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Photocredit: D.Quach

Dan Lu

Vietnamese American from Boston, MA  

“My mom is a SuperMom. She’s amazing. We’re not like best friends because I don’t call her like ‘hey, what’s up?’ everyday but I do love her a lot. As I got older and became more observant, I notice that my dad was very violent and that my mom was in an abusive relationship with my father. 

Dan’s interview was meaningful in so many ways. He reached out to me to share a very personal story about his mother, her struggle with domestic violence, and her SuperMom super powers. Also during this interview, we discussed an exciting major life change –  moving to the Bay Area and doing a cross country road trip with his mother.  Thank you for sharing your SuperMom’s story and you need to update us on how the road trip went! 

“My mom is a super mom. She’s amazing. We’re not like best friends because I don’t call her like ‘hey, what’s up?’ everyday but I do love her a lot. She faced a lot of hardship in Vietnam. Her Dad passed away when she was a teenager. She was the youngest and has three brothers. She was particularly close to her oldest brother who  fought in the Navy during the war. When the war ended, he moved to the USA and brought the entire family over. Later, he died in a drunk driving accident and my mom was devastated.”

“My mom met my dad in the refugee camp in Thailand. By the time she arrived in America, they were together. She had me in her late 20s and then my sister came along. As I got older and became more observant, I notice that my dad was very violent and that my mom was in an abusive relationship with my father. It’s like a cultural thing. I know a lot of other Vietnamese families where this type of behavior seemed normal. I mean, it’s gotten better now that they’re in America but you know it still happens.”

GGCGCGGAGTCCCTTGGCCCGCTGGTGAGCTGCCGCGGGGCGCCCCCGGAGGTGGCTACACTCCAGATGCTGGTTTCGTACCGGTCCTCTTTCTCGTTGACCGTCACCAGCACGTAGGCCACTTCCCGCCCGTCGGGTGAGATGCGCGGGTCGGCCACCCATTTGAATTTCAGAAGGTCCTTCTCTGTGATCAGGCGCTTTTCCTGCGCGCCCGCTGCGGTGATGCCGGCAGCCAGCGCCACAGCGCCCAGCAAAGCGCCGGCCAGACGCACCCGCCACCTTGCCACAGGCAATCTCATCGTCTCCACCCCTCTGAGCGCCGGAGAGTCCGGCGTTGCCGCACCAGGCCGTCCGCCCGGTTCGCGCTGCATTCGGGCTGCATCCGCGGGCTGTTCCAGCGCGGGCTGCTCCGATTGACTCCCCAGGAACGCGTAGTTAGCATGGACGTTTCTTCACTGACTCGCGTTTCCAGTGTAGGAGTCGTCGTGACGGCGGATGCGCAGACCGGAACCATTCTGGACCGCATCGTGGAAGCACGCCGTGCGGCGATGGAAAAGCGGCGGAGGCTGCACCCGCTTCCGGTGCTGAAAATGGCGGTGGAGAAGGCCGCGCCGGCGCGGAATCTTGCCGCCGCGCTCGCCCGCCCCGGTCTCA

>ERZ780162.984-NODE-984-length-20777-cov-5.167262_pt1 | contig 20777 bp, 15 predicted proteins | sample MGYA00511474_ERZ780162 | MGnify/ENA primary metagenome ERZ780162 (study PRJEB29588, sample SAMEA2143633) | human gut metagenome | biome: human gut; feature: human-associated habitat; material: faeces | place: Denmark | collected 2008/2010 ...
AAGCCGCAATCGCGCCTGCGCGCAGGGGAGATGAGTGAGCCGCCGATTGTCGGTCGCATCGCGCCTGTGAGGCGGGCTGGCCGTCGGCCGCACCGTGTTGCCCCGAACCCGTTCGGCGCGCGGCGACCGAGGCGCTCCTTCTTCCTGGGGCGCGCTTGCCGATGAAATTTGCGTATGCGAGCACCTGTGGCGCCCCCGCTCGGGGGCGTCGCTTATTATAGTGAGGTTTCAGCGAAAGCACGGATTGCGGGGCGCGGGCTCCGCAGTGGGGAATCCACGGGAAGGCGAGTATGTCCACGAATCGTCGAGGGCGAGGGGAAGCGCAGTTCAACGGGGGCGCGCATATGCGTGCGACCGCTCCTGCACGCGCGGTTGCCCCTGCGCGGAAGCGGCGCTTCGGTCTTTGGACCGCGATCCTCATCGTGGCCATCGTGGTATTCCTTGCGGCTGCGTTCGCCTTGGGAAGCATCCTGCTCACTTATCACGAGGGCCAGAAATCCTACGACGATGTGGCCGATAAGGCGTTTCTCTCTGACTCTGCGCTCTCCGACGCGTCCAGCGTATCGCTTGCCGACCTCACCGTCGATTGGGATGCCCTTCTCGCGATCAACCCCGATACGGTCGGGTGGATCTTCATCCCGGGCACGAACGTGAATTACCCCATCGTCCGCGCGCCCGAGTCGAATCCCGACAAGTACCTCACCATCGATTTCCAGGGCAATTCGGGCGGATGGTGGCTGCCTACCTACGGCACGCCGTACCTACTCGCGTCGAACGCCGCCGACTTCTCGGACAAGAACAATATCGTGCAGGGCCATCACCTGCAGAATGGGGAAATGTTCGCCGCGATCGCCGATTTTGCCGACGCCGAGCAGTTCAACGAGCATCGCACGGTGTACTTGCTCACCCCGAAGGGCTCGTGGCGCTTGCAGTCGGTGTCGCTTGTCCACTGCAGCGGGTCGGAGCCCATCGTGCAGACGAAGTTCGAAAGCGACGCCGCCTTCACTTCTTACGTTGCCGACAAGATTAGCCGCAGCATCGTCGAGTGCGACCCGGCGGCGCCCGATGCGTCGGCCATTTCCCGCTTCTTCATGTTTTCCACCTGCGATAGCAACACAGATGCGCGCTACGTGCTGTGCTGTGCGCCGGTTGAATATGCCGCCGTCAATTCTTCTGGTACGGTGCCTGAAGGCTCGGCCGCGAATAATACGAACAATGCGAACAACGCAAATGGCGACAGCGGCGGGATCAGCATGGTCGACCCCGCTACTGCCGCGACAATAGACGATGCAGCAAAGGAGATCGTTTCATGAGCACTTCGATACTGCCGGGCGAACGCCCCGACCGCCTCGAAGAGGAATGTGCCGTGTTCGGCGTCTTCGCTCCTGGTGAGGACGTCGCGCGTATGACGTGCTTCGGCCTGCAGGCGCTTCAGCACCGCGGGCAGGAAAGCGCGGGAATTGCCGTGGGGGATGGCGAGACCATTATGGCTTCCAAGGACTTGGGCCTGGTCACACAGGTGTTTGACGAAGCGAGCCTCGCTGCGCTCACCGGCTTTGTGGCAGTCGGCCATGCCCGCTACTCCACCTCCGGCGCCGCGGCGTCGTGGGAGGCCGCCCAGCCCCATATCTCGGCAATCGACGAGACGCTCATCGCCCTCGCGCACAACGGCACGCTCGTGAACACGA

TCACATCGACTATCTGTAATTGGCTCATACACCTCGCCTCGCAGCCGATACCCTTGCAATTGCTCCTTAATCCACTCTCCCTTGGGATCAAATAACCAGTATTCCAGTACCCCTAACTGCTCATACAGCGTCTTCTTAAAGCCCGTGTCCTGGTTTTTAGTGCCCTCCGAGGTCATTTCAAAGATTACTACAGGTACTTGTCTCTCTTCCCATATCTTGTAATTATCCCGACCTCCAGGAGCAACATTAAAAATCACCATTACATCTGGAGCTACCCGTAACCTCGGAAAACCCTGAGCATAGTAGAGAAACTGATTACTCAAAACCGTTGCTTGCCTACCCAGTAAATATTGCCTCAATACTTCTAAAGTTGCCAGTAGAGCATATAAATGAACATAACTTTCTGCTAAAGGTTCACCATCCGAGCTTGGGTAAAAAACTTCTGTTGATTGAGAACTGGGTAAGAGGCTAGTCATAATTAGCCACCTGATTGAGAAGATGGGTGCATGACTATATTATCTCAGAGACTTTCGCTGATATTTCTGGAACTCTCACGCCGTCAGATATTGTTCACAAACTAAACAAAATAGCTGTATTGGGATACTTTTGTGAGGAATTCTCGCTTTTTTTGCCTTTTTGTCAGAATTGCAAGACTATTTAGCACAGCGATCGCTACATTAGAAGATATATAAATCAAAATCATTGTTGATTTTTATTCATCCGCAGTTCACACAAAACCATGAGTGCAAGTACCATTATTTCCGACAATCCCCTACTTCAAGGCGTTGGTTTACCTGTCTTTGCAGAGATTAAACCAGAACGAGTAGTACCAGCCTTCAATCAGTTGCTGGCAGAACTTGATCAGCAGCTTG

“There was this one major event that I believed changed my parents’ relationship. My parents were making a meat bun and I was being stupid and just wanted to eat the raw meat. They obviously told me that I couldn’t. I was crying about it and my parents fought over it.  One of my parents, I think my dad told me to eat it. But by then, I was super scared and I didn’t know what to do so I didn’t do anything.  That event sparked something and I saw my mom getting hit, she called the cops because she had enough, and a few years later they got divorced.”

Dan forgives his father but wishes to focus on his mom’s strength and her abilities to move forward. . . 

“I’m not really sure why my dad was so violent but I knew he had a really tough life too in Vietnam. When he relocated here to Massachusetts, he use to own a radio store in Dorchester.  The business was really successful until his dad, my grandfather died.  My dad was was really heartbroken from that and I don’t think he was ever the same since my grandfather’s passing. My dad then sold the radio store so our family could all go to the funeral in Vietnam, and after that my mom became the primary breadwinner because she was an engineer.